Sunday, March 20, 2016

Dr. James Edgar Chancellor

James Edgar Chancellor (UVA Library Special Collections)

     He was the youngest child born to George and Ann Chancellor of Chancellorsville, arriving on January 26, 1826. He received every benefit a loving and well-to-do family could provide, and he made the most of those advantages.
     James attended the "classical academy" in Fredericksburg and studied medicine under Dr. George French Carmichael [1]. He then enrolled at the University of Virginia and took classes in medicine, anatomy and surgery, and chemistry and earned his degree in 1847. He then spent a year in Philadelphia, where he attended the Jefferson Medical College. He received his medical degree in 1848 and returned to Spotsylvania, where he began a successful private practice.
     Until about 1853, James lived with his half-sister, Mary Pound, and her husband, Jacob E. Appler, on their farm near Chancellorsville. In 1853, James was appointed to a one-year term as postmaster at Chancellorsville, a sinecure held by a number of his relatives over the years. That same year, on November 18, James married his sweetheart, Dorothea "Dorry" Josephine Anderson.
     Born on February 3, 1828, Dorry was the daughter of Thomas W. Anderson and Jane Porter Alsop. In 1834, Jane's father, Samuel Alsop, Jr., gave to Thomas and Jane a house and large farm in Spotsylvania called "Coventry" [2].

James E. Chancellor house (Library of Congress)

     James and Dorry Chancellor made their home at the house shown above. It was located across the road from Spotsylvania Court House [3]. The wall in the foreground enclosed the lawn of the court house at that time. The triangular wooden frame in front of the barn at left was a well built in the road. An earlier granary and stable belonging to Dr. Chancellor burned in 1857.
     Six children were born to James and Dorry: Eustathius (1854), Euodia Livingston (1855), Alexander Clarendon (1857), Thomas Sebastian (1858), Samuel Cleveland (1859) and Josephine "Josie" Anderson (1862). Euodia died in 1857. James and Dorry published the poem below dedicated to her memory. This clipping is part of the George Harrison Sanford King collection at the Central Rappahannock Heritage Center in Fredericksburg. Euodia lies buried in the gated portion of the Berea Christian Church cemetery belonging to J. E. Chancellor (his name is on the gate) at Spotsylvania Court House. Berea Church was built in 1856 under the supervision of Dorry's grandfather, Samuel Alsop, Jr.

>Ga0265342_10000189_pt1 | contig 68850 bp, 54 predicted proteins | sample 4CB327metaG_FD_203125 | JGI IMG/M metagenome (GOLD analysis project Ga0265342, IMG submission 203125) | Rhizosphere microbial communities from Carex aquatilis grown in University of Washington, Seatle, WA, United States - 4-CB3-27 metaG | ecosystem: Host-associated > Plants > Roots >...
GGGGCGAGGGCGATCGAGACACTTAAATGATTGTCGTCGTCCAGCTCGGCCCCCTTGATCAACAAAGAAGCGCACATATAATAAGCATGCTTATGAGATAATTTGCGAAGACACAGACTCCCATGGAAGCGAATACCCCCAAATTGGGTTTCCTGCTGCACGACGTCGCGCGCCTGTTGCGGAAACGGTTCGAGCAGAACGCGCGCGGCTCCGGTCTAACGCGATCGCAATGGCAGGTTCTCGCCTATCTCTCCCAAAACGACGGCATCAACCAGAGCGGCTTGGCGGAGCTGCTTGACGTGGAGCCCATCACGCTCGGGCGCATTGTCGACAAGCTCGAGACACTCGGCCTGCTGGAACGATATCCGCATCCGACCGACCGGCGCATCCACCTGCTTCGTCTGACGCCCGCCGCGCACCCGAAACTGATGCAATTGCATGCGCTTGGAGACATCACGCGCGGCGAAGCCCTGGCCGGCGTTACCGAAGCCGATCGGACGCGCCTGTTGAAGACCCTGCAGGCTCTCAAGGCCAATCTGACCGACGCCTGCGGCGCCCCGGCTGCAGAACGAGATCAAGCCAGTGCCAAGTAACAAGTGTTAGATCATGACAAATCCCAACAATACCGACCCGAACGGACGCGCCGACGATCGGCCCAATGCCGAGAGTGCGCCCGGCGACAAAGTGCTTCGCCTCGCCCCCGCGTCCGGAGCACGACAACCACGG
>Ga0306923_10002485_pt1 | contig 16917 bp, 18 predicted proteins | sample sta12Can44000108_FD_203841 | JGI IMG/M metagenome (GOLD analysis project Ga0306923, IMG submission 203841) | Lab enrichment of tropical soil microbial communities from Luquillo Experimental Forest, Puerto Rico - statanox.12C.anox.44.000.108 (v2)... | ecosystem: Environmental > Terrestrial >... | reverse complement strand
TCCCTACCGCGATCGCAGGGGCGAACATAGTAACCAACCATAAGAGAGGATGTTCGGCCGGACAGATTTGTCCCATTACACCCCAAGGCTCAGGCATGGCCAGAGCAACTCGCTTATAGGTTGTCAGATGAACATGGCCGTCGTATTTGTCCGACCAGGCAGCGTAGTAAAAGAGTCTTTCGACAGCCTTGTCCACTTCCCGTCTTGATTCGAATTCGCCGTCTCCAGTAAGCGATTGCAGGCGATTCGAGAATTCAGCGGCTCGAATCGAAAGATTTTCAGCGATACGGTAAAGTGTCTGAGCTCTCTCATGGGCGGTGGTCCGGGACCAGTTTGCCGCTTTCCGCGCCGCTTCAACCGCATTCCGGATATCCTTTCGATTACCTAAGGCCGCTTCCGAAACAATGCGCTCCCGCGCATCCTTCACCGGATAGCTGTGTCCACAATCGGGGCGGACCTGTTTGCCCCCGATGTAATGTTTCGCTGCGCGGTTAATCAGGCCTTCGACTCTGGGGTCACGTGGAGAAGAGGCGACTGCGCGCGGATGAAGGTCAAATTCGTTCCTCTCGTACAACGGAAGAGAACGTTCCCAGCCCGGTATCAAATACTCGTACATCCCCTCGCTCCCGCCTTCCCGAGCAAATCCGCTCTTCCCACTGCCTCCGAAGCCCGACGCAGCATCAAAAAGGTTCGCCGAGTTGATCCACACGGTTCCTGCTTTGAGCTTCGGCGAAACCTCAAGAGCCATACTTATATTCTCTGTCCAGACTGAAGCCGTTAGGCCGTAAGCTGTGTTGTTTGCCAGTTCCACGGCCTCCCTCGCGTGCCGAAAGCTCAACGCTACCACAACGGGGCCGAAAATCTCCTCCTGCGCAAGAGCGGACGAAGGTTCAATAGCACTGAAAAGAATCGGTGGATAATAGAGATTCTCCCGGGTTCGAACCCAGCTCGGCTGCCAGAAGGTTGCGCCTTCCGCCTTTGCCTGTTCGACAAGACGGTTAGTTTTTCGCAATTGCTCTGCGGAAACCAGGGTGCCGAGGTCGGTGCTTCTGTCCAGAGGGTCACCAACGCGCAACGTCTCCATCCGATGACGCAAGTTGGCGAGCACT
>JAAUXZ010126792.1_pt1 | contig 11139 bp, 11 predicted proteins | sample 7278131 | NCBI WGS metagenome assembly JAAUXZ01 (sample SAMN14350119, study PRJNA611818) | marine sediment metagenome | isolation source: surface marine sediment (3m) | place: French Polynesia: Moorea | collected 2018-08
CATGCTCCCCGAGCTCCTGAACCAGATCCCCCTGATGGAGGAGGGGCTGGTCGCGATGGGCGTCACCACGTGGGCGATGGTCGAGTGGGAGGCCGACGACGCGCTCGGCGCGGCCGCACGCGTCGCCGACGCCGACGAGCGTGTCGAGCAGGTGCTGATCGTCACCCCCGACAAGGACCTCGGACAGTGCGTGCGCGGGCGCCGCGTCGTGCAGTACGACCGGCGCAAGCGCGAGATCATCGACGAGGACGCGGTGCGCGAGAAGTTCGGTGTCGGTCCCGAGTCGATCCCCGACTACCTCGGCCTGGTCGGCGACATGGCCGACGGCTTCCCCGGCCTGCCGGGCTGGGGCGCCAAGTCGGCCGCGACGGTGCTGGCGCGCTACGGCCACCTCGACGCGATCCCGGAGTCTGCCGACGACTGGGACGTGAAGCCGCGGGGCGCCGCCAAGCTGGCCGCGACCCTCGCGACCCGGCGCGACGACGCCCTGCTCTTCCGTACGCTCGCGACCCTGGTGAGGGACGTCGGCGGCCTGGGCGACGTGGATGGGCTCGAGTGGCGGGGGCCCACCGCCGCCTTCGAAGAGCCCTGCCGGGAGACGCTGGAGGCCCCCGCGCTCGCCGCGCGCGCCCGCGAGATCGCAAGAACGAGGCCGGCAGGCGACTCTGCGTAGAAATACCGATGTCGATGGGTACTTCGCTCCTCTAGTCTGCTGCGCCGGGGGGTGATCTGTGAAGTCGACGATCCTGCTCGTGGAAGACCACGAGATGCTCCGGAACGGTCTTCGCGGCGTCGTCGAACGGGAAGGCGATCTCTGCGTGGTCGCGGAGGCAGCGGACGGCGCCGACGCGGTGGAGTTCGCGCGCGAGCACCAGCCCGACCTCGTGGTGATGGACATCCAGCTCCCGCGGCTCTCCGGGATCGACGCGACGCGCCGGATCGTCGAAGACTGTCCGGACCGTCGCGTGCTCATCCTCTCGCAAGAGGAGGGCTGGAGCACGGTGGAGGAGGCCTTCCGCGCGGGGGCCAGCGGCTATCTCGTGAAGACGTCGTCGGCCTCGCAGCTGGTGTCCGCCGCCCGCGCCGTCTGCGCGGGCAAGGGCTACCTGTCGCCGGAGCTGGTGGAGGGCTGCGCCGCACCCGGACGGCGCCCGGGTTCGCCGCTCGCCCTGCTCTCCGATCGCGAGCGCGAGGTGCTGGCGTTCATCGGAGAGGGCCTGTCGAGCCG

Soon after the Civil War began, Dr. Chancellor made his services available to the Confederacy. On September 4, 1861, James was commissioned assistant surgeon for the General Hospital at Charlottesville. The following year he was named chief surgeon of the hospital complex in Charlottesville, and remained at that post for almost the entire war.
     Since there was no such thing as a "general hospital" in Charlottesville in 1861, the wounded and sick Confederate soldiers who were brought here via the Virginia Central Railroad were quartered in the town's stores, hotels, private homes, the town hall and court house and even the Rotunda at the University of Virginia. During the Civil War, more than 22,000 men were treated at this place. Over 1,100 died there and are buried in umarked graves near the University.
     On February 23, 1862, James and Dorry Chancellor celebrated the birth of their second daughter, "Josie." Their happiness would be short lived, however. Dorry became sick just five months later and she died of "typhoid fever with pulmonary congestion." Her body was transported back to Spotsylvania, and she was buried next to Euodia at Berea Christian Church.

Richmond Times Dispatch, August 21, 1862

     After Dorry's death, James' two youngest children, Sam and Josie, were brought to the widowed Jane Alsop Anderson to care for. While it is not known how long Sam lived with his grandmother, it appears that Josie lived with her for most of her life.
     In addition to his responsibilities for thousands of patients and caretakers, James also did what he could for his extended family. After the destruction of Chancellorsville in May 1863, James made arrangements for his aunt Fannie Chancellor and her children to come to Charlottesville. He obtained for Fannie a position as matron at Midway and Delevan hospitals. Fannie, with the help of her daughters Frances and Penelope, brought fresh eggs and vegetables to the patients and provided whatever other small comforts they could. Unfortunately, James' skills as a doctor could not save Fannie's daughters once they contracted typhoid fever in August 1864. They died within days of each other.